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The clash of Bidenomics and MAGAnomics
Sep 19, 2023
Episode 1007

The clash of Bidenomics and MAGAnomics

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Two competing visions for the U.S. economy.

President Biden is pitting his plan for the U.S. economy against so-called ‘MAGAnomics’, the economic ideas that defined the Trump era.

Mark Blyth, a political economist at Brown University, said the clash is all about who wins and who loses as the U.S. decarbonizes.

“When we think about the election that’s coming up, think less about the personalities and think about it as a clash of business models,” said Blyth.

On the show today, Blyth explains what Bidenomics actually means and why it’s not the easiest message to sell to voters. Plus, how the United States let go of its industrial base and what it will take to re-industrialize for a clean energy future.

Then, strikes across the country are putting President Biden’s pro-union reputation to the test. And, we’ll get into what rising oil prices could mean for the Fed and the American consumer.

Later, a listener’s perspective on why many Americans don’t feel the economy is all that strong. Plus, a bonus fantasy writing vocab lesson. And, the thing you probably didn’t know about cows.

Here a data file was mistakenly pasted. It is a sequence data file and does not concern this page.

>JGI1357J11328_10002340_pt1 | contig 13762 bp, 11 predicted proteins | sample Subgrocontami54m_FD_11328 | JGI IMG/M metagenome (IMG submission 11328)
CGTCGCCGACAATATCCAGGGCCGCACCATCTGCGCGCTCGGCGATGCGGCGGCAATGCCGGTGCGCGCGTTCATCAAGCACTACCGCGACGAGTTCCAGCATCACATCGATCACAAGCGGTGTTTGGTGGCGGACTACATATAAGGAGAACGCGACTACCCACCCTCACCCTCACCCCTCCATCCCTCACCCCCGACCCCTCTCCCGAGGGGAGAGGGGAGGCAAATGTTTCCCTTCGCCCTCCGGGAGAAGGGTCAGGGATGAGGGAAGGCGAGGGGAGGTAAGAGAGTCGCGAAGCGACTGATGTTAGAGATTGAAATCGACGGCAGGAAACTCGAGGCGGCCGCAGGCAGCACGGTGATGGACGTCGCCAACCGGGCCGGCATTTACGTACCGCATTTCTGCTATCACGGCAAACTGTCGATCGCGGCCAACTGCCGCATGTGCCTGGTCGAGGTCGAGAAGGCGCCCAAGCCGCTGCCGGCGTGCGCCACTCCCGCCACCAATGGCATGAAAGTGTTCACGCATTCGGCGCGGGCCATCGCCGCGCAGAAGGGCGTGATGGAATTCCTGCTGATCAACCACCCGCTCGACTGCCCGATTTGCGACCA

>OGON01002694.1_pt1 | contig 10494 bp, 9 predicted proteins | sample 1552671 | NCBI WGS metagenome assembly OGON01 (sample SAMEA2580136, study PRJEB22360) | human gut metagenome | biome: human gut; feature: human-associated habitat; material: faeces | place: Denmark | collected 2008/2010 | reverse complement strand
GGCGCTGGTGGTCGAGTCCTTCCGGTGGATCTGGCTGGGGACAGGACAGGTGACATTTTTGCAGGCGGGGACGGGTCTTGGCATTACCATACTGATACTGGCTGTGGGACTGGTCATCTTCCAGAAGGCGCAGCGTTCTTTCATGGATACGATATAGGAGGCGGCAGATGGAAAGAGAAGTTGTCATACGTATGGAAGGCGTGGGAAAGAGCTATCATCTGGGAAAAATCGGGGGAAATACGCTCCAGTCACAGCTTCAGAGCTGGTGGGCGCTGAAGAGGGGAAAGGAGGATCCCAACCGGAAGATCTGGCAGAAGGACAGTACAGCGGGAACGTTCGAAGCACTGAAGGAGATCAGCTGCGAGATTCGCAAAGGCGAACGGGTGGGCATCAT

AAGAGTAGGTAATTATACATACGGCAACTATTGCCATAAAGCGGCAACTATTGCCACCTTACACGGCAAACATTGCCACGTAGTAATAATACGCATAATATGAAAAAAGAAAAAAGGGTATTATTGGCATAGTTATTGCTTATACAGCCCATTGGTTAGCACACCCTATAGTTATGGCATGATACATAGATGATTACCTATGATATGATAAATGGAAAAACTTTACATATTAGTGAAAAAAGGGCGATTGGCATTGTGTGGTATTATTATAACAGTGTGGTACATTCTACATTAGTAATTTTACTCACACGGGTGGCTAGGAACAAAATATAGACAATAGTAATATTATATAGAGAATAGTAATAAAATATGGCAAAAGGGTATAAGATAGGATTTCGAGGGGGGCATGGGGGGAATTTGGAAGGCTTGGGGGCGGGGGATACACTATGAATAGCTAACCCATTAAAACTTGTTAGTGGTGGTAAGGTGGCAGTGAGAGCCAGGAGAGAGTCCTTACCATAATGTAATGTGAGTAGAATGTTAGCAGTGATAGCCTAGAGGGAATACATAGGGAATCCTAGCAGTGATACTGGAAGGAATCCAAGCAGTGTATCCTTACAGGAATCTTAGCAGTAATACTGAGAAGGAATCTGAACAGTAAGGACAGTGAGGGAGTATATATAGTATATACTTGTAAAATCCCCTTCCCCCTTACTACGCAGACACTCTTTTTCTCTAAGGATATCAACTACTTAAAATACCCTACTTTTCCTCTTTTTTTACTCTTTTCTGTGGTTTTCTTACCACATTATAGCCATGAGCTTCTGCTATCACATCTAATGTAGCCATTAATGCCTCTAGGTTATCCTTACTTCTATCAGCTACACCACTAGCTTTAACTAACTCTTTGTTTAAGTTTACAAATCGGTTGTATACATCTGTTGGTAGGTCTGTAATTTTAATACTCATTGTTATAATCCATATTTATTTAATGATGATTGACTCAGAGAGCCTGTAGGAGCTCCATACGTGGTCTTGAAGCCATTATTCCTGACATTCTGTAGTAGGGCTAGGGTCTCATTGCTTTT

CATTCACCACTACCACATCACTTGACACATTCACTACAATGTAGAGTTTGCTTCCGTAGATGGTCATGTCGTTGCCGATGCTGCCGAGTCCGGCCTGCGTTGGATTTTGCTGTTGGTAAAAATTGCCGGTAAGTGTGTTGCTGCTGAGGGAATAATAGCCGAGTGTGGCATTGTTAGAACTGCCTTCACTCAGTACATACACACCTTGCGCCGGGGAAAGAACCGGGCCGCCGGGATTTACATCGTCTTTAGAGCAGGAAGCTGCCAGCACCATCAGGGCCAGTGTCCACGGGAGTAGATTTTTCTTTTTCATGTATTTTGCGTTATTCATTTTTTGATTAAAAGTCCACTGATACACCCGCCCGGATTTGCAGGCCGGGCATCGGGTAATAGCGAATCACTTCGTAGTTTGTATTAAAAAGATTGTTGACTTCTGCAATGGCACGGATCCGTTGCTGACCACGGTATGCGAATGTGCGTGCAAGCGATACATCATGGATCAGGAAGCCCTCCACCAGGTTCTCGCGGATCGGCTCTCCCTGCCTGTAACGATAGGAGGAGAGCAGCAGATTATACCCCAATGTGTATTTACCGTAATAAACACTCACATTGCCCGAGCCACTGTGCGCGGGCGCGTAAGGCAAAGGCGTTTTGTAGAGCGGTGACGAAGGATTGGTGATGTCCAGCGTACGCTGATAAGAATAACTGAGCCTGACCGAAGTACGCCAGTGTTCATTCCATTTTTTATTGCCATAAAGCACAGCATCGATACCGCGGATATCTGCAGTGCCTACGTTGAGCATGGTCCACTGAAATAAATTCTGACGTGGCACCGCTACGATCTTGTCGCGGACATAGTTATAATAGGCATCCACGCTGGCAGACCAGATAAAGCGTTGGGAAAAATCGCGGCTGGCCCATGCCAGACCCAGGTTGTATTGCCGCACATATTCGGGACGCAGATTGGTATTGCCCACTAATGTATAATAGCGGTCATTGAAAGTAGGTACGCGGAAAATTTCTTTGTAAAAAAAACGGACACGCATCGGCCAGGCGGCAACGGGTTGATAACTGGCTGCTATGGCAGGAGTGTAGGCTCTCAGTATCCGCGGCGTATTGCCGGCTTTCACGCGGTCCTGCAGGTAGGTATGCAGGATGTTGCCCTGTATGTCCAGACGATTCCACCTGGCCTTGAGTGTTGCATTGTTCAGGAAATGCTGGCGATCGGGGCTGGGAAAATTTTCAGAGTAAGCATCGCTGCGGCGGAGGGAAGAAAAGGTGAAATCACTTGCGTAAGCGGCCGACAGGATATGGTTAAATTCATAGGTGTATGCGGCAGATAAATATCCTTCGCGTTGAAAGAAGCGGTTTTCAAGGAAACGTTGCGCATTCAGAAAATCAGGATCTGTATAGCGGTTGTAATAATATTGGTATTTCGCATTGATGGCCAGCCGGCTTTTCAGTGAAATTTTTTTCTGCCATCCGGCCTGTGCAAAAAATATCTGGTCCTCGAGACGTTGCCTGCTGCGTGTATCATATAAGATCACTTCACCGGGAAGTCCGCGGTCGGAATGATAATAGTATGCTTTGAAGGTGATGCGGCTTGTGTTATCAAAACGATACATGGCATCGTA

Here’s everything we talked about today:

A listener’s cow munching on a tree. (Courtesy Maggie in Okeechobee, FL)

We want to hear your answer to the Make Me Smart question. You can reach us at makemesmart@marketplace.org or leave us a voicemail at 508-U-B-SMART.

Make Me Smart September 19, 2023 Transcript

Note: Marketplace podcasts are meant to be heard, with emphasis, tone and audio elements a transcript can’t capture. Transcripts are generated using a combination of automated software and human transcribers, and may contain errors. Please check the corresponding audio before quoting it.

Kai Ryssdal 

Alright, let’s just go and do it. Let’s just go and do it. Everybody I’m Kai Ryssdal. Welcome back to Make Me Smart, where none of us is as smart as all of us.

Kimberly Adams 

And I’m Kimberly Adams, thank you for joining us, everyone on this Tuesday, September the 19th. And because it’s Tuesday, that means it’s time for our weekly topic on, weekly show on a single topic. Got those mixed up. Any who, today, we are talking all about Bidenomics,

Kai Ryssdal 

Which is, of course, President Biden’s co-opted name for his economic plan, which we’re, I love that. Anyway, we’re gonna discuss that with Mark Blythe. He’s a political economist at the Watson Institute for International and Public Affairs at Brown University. Mark, welcome back to the pod. It’s great to have you back.

Mark Blyth 

It’s great to be back.

Kai Ryssdal 

What do you think of the of the co-optation? Of the Bidenomics thing? I mean, first it was the GOP doing using it derogatorily. Do you think he will have success the president in trying to rebrand?

Mark Blyth 

You know, who originally invented it?

Kai Ryssdal

Bidenomics? No, I don’t.

Kai Ryssdal